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CNNs Serwer Huffs and Puffs about Bad News from Detroit

     Taking that cue, business reporter Andy Serwer promised it was bad news especially if youre an auto worker, noting that mornings edition of The Wall Street Journal reported Ford Motor Company planned on laying off 7,500 workers and closing production facilities in St. Louis, Atlanta, and St. Paul. Serwer added that it was only speculative at this point, the company is not commenting.

     Serwer also reminded viewers of layoff plans announced last week by General Motors Corp. and white-collar layoffs recently from Ford. The picture is bright for the Japanese and not-so-bright for the Americans, concluded Serwer.

     Yet over on NBCs Today show, when host Katie Couric asked CNBCs Mad Money host Jim Cramer about slumping car sales in November, Cramer reminded her that not all automakers were suffering. Sales were down mostly among cars made by Detroit-based companies, he said, but Japanese imports like Toyota were doing well. Toyota, Cramer added, is going to be the largest new employer in this country in the next five years, a fact that Serwer failed to mention in his negative forecast.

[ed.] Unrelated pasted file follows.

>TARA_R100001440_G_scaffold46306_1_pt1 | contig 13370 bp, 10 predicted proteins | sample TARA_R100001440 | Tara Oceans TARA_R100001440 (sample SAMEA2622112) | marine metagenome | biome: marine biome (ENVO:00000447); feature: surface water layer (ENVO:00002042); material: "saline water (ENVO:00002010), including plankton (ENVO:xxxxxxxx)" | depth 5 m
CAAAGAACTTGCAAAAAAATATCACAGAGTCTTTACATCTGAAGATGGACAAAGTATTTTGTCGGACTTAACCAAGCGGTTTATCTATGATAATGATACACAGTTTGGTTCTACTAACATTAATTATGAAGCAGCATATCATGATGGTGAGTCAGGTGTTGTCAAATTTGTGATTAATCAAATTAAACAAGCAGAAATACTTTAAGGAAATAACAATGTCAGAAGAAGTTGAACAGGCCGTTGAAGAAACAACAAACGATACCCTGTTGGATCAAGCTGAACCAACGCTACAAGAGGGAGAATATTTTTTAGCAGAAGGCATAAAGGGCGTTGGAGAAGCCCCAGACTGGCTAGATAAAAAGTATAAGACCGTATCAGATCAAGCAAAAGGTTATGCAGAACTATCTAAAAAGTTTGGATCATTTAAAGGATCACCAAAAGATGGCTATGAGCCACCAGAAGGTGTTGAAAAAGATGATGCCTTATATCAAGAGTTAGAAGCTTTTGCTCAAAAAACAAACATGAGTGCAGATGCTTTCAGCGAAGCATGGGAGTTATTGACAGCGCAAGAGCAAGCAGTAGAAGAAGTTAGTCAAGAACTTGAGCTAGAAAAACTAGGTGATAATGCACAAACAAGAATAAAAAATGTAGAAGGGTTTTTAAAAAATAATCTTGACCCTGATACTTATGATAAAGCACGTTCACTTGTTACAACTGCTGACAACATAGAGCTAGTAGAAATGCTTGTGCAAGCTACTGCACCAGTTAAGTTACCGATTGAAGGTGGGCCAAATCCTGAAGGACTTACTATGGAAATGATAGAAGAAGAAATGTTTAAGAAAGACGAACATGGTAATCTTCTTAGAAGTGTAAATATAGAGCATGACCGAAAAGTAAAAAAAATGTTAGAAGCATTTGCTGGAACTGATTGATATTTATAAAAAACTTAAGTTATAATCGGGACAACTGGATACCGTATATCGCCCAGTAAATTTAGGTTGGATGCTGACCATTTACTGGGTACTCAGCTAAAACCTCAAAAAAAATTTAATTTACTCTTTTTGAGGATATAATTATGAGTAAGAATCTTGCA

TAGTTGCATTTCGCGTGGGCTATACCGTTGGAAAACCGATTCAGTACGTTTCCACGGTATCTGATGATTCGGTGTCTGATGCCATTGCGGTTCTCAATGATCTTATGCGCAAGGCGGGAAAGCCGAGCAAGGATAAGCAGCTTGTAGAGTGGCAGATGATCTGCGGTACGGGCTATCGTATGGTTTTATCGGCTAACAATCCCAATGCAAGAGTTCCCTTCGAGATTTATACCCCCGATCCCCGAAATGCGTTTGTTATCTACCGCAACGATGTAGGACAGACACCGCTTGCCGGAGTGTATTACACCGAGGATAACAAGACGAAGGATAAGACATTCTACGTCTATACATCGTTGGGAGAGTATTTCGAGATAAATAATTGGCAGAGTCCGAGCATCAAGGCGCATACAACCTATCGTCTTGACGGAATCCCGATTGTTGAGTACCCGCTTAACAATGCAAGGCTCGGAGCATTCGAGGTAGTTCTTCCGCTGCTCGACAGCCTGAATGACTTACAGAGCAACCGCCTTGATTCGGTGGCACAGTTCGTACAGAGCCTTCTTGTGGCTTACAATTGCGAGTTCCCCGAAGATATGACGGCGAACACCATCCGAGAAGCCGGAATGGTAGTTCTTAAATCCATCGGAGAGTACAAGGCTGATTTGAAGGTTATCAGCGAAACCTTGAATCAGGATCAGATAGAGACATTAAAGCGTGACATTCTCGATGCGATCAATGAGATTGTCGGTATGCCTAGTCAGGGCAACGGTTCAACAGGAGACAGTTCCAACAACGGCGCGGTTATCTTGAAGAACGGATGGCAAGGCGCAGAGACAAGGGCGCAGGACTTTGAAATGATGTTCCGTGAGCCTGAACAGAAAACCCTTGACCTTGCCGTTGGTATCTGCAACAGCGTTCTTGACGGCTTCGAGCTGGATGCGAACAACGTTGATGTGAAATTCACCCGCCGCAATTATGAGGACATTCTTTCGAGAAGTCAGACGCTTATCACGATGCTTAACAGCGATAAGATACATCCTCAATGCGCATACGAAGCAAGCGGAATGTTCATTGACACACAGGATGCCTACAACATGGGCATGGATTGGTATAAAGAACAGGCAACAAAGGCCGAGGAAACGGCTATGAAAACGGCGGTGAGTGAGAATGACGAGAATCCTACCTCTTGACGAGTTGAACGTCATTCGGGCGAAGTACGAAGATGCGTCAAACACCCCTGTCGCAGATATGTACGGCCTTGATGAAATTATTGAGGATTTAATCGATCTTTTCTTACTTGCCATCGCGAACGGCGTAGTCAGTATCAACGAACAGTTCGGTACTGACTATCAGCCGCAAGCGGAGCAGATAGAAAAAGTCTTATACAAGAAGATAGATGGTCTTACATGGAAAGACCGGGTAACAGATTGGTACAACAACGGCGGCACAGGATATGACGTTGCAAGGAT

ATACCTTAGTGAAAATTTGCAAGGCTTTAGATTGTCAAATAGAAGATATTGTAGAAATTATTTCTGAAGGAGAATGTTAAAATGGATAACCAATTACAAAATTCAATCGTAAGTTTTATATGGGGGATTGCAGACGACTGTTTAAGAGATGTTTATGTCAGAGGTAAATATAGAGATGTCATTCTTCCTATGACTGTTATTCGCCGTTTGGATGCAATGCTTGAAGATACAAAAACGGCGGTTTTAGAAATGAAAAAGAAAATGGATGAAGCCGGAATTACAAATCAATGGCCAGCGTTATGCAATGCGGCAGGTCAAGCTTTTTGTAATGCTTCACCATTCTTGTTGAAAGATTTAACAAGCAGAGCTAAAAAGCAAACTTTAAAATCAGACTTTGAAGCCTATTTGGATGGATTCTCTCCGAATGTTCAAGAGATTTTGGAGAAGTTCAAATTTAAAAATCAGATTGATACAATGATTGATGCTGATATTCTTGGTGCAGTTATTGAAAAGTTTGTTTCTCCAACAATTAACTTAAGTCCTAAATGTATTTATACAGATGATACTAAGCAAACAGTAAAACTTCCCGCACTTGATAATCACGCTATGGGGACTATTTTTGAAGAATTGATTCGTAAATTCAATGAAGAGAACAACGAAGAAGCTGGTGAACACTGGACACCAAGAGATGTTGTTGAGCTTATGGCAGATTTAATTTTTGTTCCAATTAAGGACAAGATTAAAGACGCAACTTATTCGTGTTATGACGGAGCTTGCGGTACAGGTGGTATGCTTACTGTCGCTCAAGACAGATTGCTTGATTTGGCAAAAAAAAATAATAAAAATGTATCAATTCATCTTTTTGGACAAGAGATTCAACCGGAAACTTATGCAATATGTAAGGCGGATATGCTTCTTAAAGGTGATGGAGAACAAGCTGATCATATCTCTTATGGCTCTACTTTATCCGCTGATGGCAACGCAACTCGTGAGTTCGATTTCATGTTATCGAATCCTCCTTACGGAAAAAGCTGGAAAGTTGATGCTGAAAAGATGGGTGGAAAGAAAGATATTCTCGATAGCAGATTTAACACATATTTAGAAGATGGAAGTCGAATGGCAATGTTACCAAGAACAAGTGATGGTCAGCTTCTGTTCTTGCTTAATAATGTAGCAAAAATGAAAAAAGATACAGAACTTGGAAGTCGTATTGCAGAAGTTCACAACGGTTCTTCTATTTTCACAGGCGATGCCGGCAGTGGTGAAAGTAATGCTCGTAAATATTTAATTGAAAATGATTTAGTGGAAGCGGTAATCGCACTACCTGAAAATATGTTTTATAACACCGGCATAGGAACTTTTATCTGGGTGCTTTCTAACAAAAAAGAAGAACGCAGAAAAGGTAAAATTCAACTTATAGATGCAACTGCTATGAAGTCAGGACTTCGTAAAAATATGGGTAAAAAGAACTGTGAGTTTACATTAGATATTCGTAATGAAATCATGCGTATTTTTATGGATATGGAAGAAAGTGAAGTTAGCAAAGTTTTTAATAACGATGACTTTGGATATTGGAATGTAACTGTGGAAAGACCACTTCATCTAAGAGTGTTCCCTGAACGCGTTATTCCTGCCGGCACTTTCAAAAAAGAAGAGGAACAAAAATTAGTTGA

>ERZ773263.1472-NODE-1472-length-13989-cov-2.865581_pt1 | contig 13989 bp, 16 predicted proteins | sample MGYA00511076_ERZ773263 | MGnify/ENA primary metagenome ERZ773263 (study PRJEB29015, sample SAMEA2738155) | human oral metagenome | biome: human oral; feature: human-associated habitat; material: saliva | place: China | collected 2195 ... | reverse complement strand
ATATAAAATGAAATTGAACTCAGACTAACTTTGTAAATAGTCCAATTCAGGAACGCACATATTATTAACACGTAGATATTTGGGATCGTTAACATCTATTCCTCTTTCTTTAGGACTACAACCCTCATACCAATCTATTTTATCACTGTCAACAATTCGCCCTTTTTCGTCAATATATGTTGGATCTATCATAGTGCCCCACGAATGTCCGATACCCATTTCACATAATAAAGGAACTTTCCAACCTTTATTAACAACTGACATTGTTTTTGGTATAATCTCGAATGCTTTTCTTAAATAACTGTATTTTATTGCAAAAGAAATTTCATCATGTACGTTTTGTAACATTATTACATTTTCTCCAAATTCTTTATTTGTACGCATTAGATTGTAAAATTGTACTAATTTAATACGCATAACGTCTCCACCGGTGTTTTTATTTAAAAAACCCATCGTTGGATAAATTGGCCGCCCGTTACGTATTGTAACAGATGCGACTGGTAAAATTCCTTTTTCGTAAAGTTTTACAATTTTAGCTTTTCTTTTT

Two hours later, Serwer was forced to change his tune a bit. The Bureau of Economic Analysis released a statement revealing 215,000 jobs were added to the U.S. economy in November 5,000 more than expected by many economists. Serwer went from huffing and puffing about the woes in Detroit Slump City to making a Goldilocks evaluation of the economy: its one of those deals, not too hot, not too cold, so its not inflationary, it shows the economy is expanding, but not too much.

     Meanwhile, ABCs Good Morning America and NBCs Today featured positive portrayals of the U.S. economy. ABCs Gibson interviewed Jennifer Openshaw of Openshaws Family Financial Network, who proclaimed customer confidence is very strong despite some real hits to the economy, and predicted a strong return of investors to the stock market. Over on NBC, CNBCs Cramer told Couric to forget the gloom some skeptics have forecast for holiday retail sales, noting, retail sales should have been down 10 percent, they were up a little bit.